My electrical montage

On the assembly shown, I have built a current transformer with a toroid coiled with 30 turns of magnet wire. The brown wire is the phase going through, blue is neutral.

When I connect a fan onto the phase and the neutral wire, I don't measure anything with my coil. I measured using an oscilloscope on my voltmeter.

Is there a reason why it doesn't work? What am I doing wrong?

  • \$\begingroup\$ What sort of copper wire did you use? \$\endgroup\$
    – Andy aka
    Apr 21 at 19:53
  • \$\begingroup\$ It's totally unclear what this is supposed to do, so it's even less clear how this doesn't work. Please 1. state a purpose. 2. State the design process, as simple as it might seem, 3. (necessary) actually draw a full schematic to go with your picture! \$\endgroup\$ Apr 21 at 19:53
  • \$\begingroup\$ I've used magnet wire. I have saw on wikipedia something called the rogowski coil and i'm trying to do one. but the current problem i have is that on the schematic found on wikipedia, it is supposed to pick some voltage to some extent at the output of the coil and be later amplified. But here i don't pick anything besides noise \$\endgroup\$
    – Vincent
    Apr 21 at 19:58
  • 1
    \$\begingroup\$ you have to plug an appliance into the power outlet and turn it on \$\endgroup\$
    – jsotola
    Apr 21 at 20:05
  • \$\begingroup\$ It is hard to tell whether the core of your coil is ferrite or something non-magnetic like plastic. What is your core made of? \$\endgroup\$ Apr 21 at 20:06

Since you have created a current transformer, you need to measure current, not voltage with your meter. If the current drawn by the fan is (for example) 3A, you would ideally measure about 3A ÷ 30 turns = 0.1A on your meter.

If you don't have an ammeter, you will need to measure voltage across a very small shunt resistance. Your homemade current transformer cannot likely handle a large resistance on the secondary. (In US English, this is called "burden".)

  • \$\begingroup\$ Thanks for sharing the US English term Theodore, did not know about it (I am not a native English speaker). \$\endgroup\$
    – ethcz
    Apr 21 at 20:05
  • 1
    \$\begingroup\$ Note that the current is AC, so measure AC 0.1A (not DC, that will always show zero for AC current.) \$\endgroup\$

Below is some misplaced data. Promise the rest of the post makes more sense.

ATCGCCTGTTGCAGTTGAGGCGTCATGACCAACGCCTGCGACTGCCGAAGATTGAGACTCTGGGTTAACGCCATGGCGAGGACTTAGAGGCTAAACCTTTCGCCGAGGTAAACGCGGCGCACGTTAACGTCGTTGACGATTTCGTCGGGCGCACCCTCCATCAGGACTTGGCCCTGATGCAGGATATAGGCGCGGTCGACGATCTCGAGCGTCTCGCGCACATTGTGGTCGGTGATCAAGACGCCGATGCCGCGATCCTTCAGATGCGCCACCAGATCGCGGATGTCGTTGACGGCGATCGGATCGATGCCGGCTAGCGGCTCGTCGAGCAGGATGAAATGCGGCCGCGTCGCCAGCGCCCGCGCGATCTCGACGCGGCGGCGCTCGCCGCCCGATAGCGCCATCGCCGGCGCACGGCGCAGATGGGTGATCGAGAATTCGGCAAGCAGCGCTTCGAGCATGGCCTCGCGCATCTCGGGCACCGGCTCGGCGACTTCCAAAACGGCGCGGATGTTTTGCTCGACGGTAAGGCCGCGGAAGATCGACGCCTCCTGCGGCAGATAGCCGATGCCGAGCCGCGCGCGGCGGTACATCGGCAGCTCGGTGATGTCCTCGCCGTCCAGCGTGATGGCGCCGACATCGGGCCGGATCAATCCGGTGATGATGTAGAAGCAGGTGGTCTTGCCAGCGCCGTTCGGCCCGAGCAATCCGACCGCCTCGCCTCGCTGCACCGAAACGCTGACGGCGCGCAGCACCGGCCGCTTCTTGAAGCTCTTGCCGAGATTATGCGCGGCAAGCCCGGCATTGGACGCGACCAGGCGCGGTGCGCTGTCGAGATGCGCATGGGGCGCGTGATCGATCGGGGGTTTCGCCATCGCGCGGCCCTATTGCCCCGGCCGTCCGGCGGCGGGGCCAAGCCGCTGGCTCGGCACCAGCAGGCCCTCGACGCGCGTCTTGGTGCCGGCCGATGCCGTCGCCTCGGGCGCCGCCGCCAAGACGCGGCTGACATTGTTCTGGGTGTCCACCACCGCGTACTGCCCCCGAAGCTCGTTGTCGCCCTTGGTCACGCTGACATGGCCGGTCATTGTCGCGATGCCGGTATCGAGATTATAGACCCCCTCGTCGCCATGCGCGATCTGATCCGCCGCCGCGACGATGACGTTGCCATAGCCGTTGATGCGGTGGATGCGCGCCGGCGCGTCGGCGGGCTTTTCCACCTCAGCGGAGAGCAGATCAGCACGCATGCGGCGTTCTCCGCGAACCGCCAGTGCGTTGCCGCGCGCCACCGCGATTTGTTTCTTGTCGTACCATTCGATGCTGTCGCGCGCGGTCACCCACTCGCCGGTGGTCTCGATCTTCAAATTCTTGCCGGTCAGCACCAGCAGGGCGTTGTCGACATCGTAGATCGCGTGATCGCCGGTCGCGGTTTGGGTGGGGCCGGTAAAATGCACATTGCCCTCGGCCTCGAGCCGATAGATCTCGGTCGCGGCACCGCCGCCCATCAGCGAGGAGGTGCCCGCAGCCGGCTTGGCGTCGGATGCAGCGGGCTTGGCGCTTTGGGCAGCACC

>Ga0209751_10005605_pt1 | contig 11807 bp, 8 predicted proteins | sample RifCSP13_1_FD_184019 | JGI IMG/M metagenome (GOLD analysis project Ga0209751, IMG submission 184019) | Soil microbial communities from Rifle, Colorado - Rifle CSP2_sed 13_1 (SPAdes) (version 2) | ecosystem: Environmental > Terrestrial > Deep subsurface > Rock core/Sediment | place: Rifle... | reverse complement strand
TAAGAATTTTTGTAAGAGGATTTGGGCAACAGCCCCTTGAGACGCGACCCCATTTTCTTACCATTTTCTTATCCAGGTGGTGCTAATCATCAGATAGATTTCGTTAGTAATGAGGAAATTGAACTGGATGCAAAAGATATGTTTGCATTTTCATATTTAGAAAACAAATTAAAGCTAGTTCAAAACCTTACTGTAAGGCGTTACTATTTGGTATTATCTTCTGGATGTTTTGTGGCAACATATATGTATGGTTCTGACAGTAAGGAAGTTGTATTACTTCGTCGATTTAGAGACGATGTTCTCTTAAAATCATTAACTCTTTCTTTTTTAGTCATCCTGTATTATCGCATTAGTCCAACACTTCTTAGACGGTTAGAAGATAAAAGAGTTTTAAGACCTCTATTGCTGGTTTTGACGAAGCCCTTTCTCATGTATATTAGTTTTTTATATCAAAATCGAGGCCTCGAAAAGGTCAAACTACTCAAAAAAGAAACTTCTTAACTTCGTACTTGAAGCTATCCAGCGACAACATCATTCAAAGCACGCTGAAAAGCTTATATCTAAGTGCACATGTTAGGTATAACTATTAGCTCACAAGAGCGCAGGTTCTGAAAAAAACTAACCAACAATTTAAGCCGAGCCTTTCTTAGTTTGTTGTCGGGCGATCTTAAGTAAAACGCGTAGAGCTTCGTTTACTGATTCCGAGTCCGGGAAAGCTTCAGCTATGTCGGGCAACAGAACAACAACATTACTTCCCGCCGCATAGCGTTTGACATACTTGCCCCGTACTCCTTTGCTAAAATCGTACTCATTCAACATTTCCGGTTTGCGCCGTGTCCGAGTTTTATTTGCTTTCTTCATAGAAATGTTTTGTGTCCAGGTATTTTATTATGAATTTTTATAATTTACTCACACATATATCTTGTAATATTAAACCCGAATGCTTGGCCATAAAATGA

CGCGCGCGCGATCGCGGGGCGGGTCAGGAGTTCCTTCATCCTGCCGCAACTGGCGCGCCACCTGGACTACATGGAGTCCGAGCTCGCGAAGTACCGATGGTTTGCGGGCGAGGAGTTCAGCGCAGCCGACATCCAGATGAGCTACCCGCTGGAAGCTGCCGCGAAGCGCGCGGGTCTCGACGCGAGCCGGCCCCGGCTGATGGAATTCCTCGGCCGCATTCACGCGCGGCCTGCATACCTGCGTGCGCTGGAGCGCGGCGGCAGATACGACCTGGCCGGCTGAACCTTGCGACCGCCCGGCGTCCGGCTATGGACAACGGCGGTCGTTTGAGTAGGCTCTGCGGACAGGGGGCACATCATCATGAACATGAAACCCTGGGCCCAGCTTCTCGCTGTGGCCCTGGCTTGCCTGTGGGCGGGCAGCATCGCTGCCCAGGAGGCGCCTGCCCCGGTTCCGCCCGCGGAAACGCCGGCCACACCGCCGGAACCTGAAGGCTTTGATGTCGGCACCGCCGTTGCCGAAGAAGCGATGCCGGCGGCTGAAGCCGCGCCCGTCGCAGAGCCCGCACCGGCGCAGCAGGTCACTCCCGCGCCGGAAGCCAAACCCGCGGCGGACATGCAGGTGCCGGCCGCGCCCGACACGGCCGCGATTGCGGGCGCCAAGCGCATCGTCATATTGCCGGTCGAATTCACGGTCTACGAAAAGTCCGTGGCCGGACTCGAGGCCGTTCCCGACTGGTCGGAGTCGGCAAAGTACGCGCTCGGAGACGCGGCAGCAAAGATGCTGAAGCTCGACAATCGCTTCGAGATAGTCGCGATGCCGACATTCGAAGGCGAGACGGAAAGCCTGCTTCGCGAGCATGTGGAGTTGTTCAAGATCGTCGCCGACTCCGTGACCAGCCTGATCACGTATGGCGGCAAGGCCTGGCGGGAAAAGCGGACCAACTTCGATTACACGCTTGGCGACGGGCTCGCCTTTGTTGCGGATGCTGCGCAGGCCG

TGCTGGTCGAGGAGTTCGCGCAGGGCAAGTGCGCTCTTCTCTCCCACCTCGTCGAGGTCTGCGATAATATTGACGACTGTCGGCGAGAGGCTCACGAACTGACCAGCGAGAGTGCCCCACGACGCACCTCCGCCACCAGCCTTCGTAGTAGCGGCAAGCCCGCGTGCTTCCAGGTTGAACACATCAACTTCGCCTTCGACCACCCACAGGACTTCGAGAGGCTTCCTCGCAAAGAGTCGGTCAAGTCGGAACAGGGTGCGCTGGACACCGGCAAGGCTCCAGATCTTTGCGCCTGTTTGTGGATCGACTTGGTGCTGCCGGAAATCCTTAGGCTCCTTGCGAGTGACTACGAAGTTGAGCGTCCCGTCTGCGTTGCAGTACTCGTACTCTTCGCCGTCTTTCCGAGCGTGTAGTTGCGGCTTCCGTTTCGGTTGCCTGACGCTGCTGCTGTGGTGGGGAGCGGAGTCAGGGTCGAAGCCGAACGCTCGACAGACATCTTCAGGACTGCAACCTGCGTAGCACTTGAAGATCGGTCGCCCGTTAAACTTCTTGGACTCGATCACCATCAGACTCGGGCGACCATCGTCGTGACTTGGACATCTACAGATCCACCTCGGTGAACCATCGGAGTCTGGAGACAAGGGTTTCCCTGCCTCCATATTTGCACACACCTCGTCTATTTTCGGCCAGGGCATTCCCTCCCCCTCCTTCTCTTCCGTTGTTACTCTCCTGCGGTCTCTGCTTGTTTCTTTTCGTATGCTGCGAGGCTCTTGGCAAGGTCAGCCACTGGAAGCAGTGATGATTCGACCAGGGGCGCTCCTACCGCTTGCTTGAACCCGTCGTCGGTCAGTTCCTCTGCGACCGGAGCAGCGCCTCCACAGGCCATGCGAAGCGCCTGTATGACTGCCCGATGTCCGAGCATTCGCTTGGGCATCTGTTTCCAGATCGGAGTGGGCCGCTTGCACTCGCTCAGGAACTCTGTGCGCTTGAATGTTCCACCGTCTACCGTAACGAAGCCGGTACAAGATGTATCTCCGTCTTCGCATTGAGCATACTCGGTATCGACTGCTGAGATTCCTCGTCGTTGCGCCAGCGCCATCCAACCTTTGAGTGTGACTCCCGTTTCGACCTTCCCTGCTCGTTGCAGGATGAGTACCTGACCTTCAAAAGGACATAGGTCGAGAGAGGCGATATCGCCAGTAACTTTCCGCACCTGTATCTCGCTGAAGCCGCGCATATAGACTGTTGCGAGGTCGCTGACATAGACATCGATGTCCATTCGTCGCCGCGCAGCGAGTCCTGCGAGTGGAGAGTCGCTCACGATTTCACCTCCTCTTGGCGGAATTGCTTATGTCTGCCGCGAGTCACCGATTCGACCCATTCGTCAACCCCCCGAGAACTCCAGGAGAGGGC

– rdtsc
    Apr 21 at 20:33
  • 1
    \$\begingroup\$ Coil is not soldered? I would measure the coil resistance; it should be zero. If not, then your orange/white wires are not actually connected to your coil. \$\endgroup\$
    – wbeaty
    Apr 21 at 20:38
  • \$\begingroup\$ @Vincent most current transformers use at least 100 turns to get the sensitivity up. \$\endgroup\$
    – Aaron
    Apr 21 at 22:09

With a few assumptions on the geometry of your toroid, its permeability (µr=1000) and the current in the circuit (1 A), I find a voltage of approximately 10 mV RMS. Are you sure you don't measure somehing close to this value? I give you the calculation, you can change the values of the parameters with the actual ones.

enter image description here

In real Rogowski coils used for 50 or 60 Hz, the number of turns is much larger than 30. There are also two other differences when comparing to your design:

  1. The way the toroid is wound is a little different (I think it won't make much difference here).
  2. You have en electronic integrator after the winding to get a signal proportional to the current, and not to its derivative.
  • \$\begingroup\$ I think my load is too light. It draws only 22W from the phase ( P=VI therefore 22/230 = I ) which is way too low considering your calculs. What should I do to get a better measurement. Knowing that I have a 230V phase at 60Hz basically an infinite amount of windings available, different cores available ( Microwave oven for the most part ) \$\endgroup\$
    – Vincent
    Apr 21 at 23:24
  • \$\begingroup\$ @Vincent: you may increase the number of turns. But what is your final objective ? There are certainly easiest ways to measure a current. \$\endgroup\$ Apr 22 at 8:59
  • \$\begingroup\$ i want to basically measure the power consumption of a server and send it via an USB port to the server and use it into an app I will code \$\endgroup\$
    – Vincent
    Apr 22 at 19:17

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